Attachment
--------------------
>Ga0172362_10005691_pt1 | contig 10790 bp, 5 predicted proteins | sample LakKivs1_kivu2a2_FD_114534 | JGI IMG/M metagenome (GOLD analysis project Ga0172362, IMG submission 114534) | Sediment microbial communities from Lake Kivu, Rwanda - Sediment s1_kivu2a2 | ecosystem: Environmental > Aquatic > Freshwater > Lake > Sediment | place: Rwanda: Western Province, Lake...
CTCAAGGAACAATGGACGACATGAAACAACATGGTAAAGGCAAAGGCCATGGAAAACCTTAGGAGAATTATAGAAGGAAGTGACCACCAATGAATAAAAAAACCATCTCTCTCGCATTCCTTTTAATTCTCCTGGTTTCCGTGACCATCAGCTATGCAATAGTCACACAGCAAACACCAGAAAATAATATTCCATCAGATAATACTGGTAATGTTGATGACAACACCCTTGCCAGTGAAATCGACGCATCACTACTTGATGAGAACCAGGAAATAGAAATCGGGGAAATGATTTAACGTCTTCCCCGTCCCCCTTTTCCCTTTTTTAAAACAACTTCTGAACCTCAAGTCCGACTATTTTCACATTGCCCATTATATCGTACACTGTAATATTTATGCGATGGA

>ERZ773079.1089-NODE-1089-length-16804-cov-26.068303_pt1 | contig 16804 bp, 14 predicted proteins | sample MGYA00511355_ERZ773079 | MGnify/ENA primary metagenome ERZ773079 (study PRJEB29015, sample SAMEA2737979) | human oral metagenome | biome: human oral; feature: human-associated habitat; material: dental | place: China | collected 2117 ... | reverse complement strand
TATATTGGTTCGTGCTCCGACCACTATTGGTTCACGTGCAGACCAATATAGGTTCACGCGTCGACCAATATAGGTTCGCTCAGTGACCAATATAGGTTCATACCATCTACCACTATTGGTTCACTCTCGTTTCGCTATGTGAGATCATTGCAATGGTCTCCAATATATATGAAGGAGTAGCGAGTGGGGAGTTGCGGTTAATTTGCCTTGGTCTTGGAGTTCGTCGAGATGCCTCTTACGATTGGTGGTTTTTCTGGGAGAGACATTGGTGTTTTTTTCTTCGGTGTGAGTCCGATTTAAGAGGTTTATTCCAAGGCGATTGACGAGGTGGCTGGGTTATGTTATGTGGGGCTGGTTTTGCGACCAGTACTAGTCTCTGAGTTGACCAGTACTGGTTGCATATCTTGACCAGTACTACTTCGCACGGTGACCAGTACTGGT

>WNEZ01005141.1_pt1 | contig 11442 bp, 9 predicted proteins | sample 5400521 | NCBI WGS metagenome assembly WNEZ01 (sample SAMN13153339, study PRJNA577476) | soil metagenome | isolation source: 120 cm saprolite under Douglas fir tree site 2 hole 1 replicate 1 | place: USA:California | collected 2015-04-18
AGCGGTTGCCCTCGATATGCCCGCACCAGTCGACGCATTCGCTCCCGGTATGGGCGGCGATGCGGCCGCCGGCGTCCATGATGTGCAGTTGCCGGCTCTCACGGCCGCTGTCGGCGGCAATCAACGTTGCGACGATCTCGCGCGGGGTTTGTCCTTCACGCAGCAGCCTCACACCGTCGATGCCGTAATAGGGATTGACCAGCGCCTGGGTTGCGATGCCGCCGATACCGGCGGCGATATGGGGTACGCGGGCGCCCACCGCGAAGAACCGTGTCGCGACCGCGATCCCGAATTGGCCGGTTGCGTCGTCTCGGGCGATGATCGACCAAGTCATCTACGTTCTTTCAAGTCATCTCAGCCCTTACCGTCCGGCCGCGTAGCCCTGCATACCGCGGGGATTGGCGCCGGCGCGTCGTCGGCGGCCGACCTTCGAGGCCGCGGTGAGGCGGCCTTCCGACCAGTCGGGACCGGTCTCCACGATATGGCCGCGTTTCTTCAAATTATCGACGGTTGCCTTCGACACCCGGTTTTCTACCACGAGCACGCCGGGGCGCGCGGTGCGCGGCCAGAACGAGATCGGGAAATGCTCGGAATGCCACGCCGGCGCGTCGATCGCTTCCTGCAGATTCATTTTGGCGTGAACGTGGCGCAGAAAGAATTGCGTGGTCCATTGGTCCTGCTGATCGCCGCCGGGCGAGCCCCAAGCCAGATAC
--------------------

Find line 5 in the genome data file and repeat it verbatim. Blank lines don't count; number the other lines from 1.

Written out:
>WNEZ01005141.1_pt1 | contig 11442 bp, 9 predicted proteins | sample 5400521 | NCBI WGS metagenome assembly WNEZ01 (sample SAMN13153339, study PRJNA577476) | soil metagenome | isolation source: 120 cm saprolite under Douglas fir tree site 2 hole 1 replicate 1 | place: USA:California | collected 2015-04-18